Treatment for bipolar disorder usually involves mood-stabilizing medications, education, psychotherapy, and support. The most common drugs used to treat ADHD are stimulant medications. While mood stabilizers may not impact ADHD, stimulants may exacerbate bipolar symptoms and bring about manic or depressive episodes.

Individuals with ADHD respond well to increased structure and organizational strategies in their environment and benefit from education, psychotherapy, social skills training, coaching, and support.

An in-depth and comprehensive evaluation is required in order to make an accurate diagnosis of bipolar and/or ADHD, as symptoms can certainly appear similar.

A Word From Verywell

While bipolar disorder and ADHD have some similarities in symptoms, they are distinct and separate conditions. However, it is important to note that the two conditions can and often do occur together at the same time.

The presence of both conditions can sometimes complicate diagnosis and treatment, so it is important to discuss all of your symptoms with a healthcare practitioner or mental health professional.

Frequently Asked Questions

  • What’s the difference between bipolar and ADHD?

    The primary difference between ADHD and bipolar is in the main symptoms. Bipolar disorder is a mood disorder, while ADHD is a neurodevelopmental condition that affects attention and behavior.

    The duration of symptoms is another distinguisher; ADHD is chronic while bipolar disorder is episodic. For some people, ADHD symptoms lessen or disappear in adulthood, while bipolar disorder is lifelong.

  • How young can bipolar disorder start?

    Bipolar disorder is usually diagnosed during the teen years or early adulthood. However, symptoms can begin to appear earlier in childhood. The condition can be diagnosed as early as age 6.

  • How often are bipolar and ADHD present together?

    Evidence suggests that it is not uncommon for the two conditions to occur together. According to a 2021 systematic review and meta-analysis of past research, one in 13 people with ADHD was also diagnosed with bipolar disorder. The review also found that almost one in six adults with bipolar disorder also had ADHD.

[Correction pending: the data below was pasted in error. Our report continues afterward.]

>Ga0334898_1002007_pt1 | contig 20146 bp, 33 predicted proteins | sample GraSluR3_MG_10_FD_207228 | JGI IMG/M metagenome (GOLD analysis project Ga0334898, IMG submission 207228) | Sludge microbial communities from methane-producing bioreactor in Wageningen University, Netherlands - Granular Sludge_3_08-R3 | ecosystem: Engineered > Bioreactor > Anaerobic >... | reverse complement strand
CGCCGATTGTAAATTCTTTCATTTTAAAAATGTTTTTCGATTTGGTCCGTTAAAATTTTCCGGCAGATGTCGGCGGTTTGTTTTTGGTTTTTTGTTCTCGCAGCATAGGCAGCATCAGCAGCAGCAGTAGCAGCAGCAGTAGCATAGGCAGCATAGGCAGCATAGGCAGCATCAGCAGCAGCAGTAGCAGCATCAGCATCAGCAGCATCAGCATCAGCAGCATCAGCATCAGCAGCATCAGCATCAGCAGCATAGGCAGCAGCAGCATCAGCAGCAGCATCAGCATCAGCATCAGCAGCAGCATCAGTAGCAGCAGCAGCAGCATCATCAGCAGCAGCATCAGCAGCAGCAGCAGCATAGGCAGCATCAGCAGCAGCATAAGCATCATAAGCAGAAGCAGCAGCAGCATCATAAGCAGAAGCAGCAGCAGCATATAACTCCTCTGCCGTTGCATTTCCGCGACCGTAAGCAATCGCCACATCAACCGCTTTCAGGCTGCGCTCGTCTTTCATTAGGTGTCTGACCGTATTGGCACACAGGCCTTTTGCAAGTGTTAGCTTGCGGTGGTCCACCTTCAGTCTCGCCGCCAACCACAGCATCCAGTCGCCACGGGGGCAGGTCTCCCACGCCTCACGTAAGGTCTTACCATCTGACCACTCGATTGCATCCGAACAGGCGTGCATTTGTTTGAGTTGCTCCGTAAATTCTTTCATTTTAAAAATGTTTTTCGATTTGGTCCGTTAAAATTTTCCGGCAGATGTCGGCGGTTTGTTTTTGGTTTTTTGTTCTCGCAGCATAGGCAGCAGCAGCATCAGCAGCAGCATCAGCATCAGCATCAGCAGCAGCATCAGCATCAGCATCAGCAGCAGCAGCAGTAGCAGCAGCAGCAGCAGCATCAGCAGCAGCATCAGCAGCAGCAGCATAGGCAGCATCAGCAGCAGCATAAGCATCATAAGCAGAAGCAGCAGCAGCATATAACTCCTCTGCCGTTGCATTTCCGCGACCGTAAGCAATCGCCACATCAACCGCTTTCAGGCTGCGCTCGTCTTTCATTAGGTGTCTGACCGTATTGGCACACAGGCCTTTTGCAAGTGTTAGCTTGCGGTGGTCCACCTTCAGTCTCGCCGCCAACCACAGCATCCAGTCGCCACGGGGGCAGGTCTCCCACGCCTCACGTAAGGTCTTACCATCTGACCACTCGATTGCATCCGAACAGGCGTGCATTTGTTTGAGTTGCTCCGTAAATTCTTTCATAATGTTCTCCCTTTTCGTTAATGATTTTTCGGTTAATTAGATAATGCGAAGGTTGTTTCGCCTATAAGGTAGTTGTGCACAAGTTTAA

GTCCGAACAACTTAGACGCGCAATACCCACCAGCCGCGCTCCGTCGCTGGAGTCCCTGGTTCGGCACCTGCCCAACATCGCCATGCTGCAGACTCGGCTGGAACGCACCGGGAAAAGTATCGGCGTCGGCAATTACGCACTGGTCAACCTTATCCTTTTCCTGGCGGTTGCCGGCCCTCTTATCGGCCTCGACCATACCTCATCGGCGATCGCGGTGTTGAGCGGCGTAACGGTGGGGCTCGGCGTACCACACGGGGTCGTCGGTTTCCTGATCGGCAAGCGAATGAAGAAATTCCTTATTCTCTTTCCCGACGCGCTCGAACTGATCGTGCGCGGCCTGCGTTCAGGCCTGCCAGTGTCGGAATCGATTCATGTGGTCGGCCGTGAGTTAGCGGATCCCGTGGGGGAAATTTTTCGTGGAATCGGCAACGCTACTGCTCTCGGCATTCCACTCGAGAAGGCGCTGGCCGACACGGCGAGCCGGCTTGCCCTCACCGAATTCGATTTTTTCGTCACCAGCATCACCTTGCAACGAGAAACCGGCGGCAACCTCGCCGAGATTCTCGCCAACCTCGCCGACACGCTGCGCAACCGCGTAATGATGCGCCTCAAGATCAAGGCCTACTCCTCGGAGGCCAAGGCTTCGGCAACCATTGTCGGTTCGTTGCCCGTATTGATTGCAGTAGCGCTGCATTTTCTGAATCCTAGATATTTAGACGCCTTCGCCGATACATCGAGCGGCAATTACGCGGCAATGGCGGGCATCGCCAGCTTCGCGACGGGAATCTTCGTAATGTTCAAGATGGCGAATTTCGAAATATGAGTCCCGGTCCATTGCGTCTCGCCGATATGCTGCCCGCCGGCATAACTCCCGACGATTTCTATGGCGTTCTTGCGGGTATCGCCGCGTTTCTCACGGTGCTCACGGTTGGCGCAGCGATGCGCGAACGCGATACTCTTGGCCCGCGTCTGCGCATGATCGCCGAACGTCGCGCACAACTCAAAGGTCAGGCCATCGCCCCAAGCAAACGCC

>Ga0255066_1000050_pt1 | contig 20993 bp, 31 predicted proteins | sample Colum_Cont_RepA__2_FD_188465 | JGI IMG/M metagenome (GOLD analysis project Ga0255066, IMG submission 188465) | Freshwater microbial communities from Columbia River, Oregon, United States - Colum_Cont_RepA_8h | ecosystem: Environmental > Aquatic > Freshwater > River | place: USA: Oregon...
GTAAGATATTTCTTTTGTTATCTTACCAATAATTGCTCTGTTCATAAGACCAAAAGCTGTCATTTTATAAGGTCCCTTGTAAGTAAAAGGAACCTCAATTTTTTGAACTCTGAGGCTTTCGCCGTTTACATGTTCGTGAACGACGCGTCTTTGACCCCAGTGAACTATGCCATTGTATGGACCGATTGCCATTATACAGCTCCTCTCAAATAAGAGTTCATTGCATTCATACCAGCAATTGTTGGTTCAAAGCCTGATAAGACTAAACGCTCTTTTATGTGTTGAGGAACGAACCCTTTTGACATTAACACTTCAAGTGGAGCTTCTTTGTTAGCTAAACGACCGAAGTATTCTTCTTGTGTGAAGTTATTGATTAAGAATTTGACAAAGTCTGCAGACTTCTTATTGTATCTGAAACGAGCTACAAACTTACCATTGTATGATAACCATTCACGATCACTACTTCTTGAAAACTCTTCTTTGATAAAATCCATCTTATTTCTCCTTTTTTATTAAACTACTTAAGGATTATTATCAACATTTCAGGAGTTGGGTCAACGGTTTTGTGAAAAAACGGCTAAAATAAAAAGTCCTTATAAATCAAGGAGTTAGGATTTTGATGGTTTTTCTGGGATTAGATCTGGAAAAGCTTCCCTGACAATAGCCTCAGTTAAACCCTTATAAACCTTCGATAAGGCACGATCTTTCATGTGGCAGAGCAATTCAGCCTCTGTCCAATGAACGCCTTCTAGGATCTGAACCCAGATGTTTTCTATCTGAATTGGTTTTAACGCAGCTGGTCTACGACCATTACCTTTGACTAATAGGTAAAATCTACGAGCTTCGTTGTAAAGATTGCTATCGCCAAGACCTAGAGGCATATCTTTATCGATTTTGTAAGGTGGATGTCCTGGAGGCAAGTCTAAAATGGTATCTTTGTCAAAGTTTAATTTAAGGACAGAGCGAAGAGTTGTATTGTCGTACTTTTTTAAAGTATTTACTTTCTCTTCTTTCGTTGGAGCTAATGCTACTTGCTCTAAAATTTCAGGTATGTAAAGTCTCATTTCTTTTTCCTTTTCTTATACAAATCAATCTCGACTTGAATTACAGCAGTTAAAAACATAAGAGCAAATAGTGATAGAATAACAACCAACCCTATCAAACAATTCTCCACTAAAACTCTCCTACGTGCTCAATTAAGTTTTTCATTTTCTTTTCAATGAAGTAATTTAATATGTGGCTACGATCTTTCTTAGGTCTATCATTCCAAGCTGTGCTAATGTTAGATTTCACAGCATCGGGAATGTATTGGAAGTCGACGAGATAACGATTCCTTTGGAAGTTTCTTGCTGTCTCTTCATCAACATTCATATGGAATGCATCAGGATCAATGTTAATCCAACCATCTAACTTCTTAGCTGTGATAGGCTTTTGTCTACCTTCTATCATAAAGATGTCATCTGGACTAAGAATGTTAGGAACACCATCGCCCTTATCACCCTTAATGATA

7 Sources
Verywell Mind uses only high-quality sources, including peer-reviewed studies, to support the facts within our articles. Read our editorial process to learn more about how we fact-check and keep our content accurate, reliable, and trustworthy.
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  2. MedlinePlus. Attention deficit hyperactivity disorder.

  3. Waters F, Collerton D, Ffytche DH, et al. Visual hallucinations in the psychosis spectrum and comparative information from neurodegenerative disorders and eye diseaseSchizophr Bull. 2014;40 Suppl 4:S233-45. doi:10.1093/schbul/sbu036

  4. Substance Abuse and Mental Health Services Administration. Impact of the DSM-IV to DSM-5 changes on the national survey on drug use and health.

  5. MedlinePlus. Bipolar disorder.

  6. National Institute of Mental Health. Bipolar disorder in children and teens.

  7. Schiweck C, Arteaga-Henriquez G, Aichholzer M, Edwin Thanarajah S, Vargas-Cáceres S, Matura S, Grimm O, Haavik J, Kittel-Schneider S, Ramos-Quiroga JA, Faraone SV, Reif A. Comorbidity of ADHD and adult bipolar disorder: A systematic review and meta-analysis. Neurosci Biobehav Rev. 2021;124:100-123. doi:10.1016/j.neubiorev.2021.01.017

By Keath Low
 Keath Low, MA, is a therapist and clinical scientist with the Carolina Institute for Developmental Disabilities at the University of North Carolina. She specializes in treatment of ADD/ADHD.